If many users have to access proyect1 for example, ACLs can be used but i like to ser the owner of the proyect to a particular user or root, set a group for collaboration like $project1group, chmod g+s bit on that dir, set 770, and asign the $webserveruser and the users of the proyect to $project1group.

  • Just a small addition to the described above... If you have permission denied error in Nginx, don't forget to "chmod g+x" to each folder on the path to the web folder of user1. i.e.
    rwx--x--- /var
    rwx--x--- /var/www
    rwx--x--- /var/www/user1
    rwx--x--- /var/www/user1/html

Is there an automated way to set these permissions properly for all folders?

So I've been thinking a lot about this lately, and something occurs to me.
There will only ever be one web server, but there could be multiple developers working on a website.

So instead of assigning the group to www-data, assign the user to www-data, and create a group dev-websitename and assign your development users to it.

Then you can easily give more permissions to the dev group, and restrict permissions to the owner. I don't see why "Other" users ever need any access what so ever.

Here's the code:

    sudo chown -R www-data:dev-mysitenamehere .
    sudo find . -type f -exec chmod 0460 {} \;
    sudo find . -type d -exec chmod 2570 {} \;

The 2 in the directory chmod makes it so files inherit the folder's group

Now, the issue here is when you create new files as your user, their owner will be your user name, not the server's name (www-data). But in some ways, this is ideal, forcing you to manually change the ownership of new files so that they are visible by the server. Of course you could always set git post.receive to do this for you too.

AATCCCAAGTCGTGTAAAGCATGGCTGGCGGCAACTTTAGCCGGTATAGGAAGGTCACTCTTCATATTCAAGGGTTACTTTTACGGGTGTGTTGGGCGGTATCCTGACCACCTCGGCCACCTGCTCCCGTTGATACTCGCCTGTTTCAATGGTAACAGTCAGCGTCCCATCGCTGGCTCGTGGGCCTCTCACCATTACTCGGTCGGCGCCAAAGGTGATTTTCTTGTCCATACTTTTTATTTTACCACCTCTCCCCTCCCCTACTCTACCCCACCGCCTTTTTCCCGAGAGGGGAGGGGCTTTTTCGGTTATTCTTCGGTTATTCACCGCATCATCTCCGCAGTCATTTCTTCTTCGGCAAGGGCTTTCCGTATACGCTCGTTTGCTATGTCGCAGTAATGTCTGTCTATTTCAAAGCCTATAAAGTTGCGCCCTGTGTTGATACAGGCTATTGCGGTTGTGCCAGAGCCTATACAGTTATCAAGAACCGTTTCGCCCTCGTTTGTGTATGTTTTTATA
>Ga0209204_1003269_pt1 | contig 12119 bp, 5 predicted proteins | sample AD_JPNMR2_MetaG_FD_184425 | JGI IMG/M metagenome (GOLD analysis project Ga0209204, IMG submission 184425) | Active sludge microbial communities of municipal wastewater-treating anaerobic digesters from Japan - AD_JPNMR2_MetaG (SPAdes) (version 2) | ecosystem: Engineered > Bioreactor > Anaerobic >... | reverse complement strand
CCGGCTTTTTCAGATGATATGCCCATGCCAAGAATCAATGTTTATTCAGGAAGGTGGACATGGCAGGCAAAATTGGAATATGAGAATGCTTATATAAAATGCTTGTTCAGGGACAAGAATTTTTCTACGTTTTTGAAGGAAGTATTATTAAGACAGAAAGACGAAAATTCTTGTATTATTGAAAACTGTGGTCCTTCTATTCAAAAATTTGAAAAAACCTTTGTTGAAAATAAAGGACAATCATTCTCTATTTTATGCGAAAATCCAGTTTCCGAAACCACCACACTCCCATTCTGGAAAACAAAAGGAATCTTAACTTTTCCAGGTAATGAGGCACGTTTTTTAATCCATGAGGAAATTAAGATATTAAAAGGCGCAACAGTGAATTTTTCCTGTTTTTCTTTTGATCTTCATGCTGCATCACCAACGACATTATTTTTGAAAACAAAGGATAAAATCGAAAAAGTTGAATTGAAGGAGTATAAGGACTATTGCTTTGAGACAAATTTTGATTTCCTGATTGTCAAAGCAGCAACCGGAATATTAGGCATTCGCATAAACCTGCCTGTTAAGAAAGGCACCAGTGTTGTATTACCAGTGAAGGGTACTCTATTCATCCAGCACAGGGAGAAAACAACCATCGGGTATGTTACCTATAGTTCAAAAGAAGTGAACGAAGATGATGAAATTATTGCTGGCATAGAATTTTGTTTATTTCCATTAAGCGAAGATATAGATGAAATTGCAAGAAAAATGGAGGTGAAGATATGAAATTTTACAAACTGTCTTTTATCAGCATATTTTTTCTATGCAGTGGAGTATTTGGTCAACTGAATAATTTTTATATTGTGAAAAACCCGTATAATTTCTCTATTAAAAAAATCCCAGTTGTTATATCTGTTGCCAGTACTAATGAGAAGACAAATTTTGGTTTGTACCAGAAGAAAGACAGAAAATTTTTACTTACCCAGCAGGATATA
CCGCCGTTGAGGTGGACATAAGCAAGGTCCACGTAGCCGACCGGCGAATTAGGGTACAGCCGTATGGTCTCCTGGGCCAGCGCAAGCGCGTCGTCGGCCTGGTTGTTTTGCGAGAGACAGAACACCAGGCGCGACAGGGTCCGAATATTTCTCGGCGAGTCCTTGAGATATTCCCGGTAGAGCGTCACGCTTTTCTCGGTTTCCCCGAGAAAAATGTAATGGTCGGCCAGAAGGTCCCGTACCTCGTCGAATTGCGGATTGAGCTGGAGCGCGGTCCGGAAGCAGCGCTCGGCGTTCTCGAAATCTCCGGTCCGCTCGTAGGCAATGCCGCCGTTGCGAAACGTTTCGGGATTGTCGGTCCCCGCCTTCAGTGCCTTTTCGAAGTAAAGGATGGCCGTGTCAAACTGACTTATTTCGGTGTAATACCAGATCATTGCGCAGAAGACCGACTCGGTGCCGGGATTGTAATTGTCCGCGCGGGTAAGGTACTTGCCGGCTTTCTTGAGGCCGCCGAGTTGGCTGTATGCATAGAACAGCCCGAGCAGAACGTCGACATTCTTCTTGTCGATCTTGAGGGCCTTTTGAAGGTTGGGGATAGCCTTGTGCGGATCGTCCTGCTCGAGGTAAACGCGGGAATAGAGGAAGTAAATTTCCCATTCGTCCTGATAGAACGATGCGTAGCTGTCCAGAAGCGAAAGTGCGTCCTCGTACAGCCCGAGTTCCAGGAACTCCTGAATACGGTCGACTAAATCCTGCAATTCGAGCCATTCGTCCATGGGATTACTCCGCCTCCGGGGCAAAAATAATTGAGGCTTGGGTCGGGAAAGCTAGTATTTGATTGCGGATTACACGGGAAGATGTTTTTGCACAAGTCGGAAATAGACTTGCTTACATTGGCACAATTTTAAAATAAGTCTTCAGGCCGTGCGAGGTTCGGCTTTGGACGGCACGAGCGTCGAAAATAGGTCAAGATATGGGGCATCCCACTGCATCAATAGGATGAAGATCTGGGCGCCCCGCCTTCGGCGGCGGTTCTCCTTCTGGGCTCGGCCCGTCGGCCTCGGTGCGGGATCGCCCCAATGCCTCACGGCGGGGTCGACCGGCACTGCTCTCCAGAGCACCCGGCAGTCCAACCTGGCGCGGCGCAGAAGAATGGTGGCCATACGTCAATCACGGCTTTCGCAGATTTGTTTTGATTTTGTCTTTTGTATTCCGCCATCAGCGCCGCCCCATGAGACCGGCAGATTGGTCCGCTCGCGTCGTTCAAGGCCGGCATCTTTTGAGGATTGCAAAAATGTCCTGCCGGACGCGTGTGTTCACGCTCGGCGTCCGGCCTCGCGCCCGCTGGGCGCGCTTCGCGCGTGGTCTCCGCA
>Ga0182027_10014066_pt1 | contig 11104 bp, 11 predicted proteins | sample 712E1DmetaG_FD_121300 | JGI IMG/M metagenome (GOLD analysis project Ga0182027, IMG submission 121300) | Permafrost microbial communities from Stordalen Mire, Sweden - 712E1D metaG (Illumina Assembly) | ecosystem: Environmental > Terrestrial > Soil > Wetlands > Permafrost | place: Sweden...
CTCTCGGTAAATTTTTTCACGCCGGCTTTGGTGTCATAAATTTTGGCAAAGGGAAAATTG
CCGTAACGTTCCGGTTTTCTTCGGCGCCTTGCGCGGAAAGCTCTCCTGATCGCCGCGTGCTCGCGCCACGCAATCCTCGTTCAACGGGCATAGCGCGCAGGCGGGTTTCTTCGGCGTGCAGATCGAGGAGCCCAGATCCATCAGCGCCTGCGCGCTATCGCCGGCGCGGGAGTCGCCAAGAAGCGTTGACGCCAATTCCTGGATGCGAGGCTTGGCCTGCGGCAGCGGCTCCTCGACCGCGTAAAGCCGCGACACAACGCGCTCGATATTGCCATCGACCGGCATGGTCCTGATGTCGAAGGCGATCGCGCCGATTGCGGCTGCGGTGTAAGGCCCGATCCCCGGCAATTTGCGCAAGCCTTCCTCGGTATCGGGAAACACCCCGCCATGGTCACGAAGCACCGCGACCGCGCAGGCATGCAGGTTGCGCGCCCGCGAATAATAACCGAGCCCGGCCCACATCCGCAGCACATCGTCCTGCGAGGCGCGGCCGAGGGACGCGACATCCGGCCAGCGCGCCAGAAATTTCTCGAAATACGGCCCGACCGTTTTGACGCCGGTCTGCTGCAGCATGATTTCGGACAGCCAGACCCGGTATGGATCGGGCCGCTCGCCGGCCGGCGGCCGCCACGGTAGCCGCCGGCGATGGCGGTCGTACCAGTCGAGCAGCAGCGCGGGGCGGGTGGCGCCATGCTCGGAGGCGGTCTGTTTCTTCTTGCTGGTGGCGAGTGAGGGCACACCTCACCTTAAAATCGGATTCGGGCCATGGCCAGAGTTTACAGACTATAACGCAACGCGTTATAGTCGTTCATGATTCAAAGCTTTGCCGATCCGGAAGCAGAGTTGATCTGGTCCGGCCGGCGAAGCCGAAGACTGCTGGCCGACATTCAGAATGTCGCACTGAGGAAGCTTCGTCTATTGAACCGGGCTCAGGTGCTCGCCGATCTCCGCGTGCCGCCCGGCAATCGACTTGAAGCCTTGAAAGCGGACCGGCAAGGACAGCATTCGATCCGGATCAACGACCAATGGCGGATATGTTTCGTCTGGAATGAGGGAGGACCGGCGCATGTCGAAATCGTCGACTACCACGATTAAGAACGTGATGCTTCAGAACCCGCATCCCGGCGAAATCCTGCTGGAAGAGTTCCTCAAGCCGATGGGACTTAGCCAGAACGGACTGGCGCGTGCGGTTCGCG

For "storage" folders or other folders the server needs access to you can use this mode so your server can also edit these files:

    sudo find storage -type f -exec chmod 0660 {} \;
    sudo find storage -type d -exec chmod 2770 {} \;

I have not sufficiently tested this method - it may be that there are downsides, but it just seems like it makes more sense to me. There will only be one server user, but there will be multiple developer users. So group makes sense for developers, while owner makes sense for the server, and other users have no business here.

I realize this is an old post, but it is one of the top search results on Google and I don't feel like it has been adequately answered anywhere (lots of meandering to getting to the point). So I wrote a blog post on the topic:

To summarize, the best balance between security and usability is to make the web root owned by root, create and assign a specific group to the web root, chmod 775 the web root, chmod g+s on the web root, and assign all users who need to edit files to the newly created group.

addgroup sftp-users
adduser youruser sftp-users
adduser anotheruser sftp-users

chown root /var/www
chgrp sftp-users /var/www
chmod 775 /var/www
chmod g+s /var/www

The g+s sets the "sticky bit" for the group, which correctly propagates the group and the permissions to all files (they'll be 664) and directories (775) as they are created. The number of directories that need 'www-data' as the owner should be kept to a bare minimum.